Relationship Education

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Relationship Education

The formal organization of relationship education was begun in the mid-1990s by a diverse number of professionals concerned that the results of social science intervention resulted in no appreciable reduction in the elevated rate of divorce and "fatherless" births. The motivation for relationship education was found in the school drop-out rate, the prison population, drug addiction numbers, unemployment statistics, and other negative social factors. In all categories mentioned, obvious statistical over-representation of adults whose childhood did not involve both of their parents was present.

Initial planning involved the participation of clergy from various faith traditions, clinical pschologists, psychiatrists, social workers, marriage and family counselors, university department heads in the fields of social science, attorneys and lay persons. The narrow and single goal was to seek the broadest possible dispersal of research which could improve interpersonal relationship functioning, especially with married and pre-marital couples.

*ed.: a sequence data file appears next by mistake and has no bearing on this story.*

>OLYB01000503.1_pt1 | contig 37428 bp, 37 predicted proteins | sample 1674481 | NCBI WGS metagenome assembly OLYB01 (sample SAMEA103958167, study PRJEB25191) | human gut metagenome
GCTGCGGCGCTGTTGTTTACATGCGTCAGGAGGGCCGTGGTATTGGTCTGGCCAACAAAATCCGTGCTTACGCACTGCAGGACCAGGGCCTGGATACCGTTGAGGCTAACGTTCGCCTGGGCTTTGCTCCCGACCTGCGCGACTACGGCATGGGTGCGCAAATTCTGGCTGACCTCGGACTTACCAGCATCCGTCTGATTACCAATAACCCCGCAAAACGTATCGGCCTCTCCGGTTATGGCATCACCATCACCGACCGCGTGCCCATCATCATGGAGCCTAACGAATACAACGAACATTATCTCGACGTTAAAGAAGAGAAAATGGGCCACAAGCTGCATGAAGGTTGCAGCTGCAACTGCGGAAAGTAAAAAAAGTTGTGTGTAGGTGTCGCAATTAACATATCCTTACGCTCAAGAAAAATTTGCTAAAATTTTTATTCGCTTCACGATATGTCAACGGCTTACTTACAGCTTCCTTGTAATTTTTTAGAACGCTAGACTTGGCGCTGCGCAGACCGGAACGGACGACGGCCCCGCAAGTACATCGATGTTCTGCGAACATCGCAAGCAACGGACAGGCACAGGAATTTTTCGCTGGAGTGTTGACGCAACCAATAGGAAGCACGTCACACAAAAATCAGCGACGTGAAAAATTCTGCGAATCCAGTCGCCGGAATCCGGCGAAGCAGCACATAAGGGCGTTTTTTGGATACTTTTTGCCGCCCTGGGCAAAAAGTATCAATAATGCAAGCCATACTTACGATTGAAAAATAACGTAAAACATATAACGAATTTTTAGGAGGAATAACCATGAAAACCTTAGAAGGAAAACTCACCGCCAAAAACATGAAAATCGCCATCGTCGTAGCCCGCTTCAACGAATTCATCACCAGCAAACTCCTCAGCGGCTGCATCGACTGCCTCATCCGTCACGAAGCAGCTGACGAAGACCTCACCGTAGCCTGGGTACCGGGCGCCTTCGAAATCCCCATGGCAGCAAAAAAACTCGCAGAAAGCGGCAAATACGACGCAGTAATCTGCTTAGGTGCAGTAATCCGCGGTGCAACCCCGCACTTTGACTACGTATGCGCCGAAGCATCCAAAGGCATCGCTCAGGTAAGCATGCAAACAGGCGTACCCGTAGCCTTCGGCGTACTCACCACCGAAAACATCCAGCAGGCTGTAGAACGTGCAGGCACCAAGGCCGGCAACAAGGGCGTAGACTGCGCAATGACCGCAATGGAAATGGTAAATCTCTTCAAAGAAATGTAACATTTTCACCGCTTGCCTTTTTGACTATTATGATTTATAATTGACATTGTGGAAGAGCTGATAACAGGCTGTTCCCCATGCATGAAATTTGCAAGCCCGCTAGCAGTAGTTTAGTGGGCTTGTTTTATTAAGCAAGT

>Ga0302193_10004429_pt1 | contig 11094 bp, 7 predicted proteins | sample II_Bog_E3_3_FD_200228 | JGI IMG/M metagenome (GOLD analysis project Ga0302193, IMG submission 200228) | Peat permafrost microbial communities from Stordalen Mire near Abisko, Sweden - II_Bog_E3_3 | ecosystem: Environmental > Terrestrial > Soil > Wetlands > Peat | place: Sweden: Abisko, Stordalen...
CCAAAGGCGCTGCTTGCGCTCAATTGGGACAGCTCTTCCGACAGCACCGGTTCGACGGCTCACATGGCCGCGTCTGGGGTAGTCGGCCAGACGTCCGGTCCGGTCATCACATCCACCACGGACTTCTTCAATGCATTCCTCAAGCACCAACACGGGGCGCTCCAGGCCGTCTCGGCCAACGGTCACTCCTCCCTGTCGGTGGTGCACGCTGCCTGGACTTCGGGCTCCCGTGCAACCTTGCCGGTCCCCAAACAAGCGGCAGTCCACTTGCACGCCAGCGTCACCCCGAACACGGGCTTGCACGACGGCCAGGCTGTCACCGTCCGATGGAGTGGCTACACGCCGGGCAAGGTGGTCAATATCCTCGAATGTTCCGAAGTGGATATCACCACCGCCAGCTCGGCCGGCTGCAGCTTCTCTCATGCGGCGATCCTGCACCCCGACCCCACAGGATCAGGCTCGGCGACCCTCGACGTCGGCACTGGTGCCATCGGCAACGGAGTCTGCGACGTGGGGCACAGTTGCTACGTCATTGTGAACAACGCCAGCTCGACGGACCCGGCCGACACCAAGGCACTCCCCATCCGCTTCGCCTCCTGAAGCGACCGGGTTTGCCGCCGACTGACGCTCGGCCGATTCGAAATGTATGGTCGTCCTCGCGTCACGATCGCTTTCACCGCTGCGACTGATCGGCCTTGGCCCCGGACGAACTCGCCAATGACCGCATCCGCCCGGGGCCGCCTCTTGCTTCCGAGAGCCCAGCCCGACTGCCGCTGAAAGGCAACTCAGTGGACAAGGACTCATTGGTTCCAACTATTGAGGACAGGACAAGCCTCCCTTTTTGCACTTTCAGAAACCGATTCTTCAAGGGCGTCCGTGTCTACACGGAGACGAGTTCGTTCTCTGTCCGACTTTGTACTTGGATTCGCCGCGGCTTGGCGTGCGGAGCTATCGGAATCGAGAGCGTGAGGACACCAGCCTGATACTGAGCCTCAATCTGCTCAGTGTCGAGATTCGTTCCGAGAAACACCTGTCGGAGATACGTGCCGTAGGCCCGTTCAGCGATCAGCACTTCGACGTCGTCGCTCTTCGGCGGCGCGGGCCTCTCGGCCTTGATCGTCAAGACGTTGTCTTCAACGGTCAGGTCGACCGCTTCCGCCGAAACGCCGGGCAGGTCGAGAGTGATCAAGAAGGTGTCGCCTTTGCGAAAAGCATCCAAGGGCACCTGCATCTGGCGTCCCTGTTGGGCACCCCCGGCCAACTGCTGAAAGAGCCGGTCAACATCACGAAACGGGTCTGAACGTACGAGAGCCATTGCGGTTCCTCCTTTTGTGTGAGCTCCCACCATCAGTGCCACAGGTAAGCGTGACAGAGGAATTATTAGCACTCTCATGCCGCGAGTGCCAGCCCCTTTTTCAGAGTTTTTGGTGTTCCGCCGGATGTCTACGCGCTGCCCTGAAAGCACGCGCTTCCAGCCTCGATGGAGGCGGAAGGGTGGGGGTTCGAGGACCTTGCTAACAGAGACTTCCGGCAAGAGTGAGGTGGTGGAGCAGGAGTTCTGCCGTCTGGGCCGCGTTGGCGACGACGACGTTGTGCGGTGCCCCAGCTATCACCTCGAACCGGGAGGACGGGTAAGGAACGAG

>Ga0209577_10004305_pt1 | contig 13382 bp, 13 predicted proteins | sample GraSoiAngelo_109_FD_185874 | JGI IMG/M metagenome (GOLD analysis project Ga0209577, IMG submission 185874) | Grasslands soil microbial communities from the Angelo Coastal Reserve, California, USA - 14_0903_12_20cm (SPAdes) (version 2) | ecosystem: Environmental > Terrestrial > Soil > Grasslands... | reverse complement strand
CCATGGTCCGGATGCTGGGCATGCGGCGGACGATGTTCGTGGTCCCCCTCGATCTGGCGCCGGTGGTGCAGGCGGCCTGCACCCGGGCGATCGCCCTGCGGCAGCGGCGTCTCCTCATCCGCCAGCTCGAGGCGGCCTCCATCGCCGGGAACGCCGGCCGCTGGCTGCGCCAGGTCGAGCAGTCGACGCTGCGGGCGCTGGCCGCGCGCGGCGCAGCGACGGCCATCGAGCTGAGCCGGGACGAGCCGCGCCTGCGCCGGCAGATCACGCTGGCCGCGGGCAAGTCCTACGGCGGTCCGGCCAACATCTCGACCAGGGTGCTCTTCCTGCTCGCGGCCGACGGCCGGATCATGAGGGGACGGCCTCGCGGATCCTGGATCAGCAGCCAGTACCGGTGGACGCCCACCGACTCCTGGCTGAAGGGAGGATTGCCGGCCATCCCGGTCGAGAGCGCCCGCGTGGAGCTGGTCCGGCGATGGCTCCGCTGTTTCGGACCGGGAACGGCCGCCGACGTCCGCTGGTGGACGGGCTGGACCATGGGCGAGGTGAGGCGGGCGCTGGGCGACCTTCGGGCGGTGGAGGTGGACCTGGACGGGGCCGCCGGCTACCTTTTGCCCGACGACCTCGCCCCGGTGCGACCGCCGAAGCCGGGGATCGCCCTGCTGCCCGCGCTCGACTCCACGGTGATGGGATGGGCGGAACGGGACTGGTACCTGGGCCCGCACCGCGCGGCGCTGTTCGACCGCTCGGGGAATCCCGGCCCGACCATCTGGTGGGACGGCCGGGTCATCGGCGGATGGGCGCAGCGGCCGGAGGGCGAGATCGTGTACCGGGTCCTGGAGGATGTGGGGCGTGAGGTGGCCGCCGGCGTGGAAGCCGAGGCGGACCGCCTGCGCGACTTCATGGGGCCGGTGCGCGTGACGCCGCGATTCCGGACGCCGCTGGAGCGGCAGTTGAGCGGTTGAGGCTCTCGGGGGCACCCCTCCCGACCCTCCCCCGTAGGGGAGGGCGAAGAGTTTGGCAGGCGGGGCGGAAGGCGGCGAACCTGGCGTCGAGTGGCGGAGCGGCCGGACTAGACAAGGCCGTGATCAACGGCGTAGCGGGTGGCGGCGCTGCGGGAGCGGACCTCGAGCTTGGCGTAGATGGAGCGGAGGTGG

The relationship education movement came together under that name of "The Coalition for Marriage, Family, and Couples Education." Their first national conference was held in 1997, near their office in Washington, D.C. Their organization is widely known as the smart marriages movement, as their internet site, which is wholly assigned to disseminate information useful to promoting healthy marriages and families, is smartmarriages [1] Annual conferences now include as many as 2,500 persons from all fifty states and all English language primary countries. Participants universally find that the instruction of relationship skills will not only reduce the divorce rate but will provide for other social benefits, as well. The plans and methods to teach relationship skills are varied and are often modified specifically to various individual and cultural milieu. The majority of clinical practitioners who participate in the Coalition find within it a positive means to directly and quickly effect positive change for individuals and couples in circumstances where the DSM-IV may not be an appropriate tool.

Early contributors who remain active in the Coalition are Howard Markman and Scott Stanley of the University of Denver, Bill Doherty from the University of Minnesota, and John Gottman from the University of Washington.

Relationship Education

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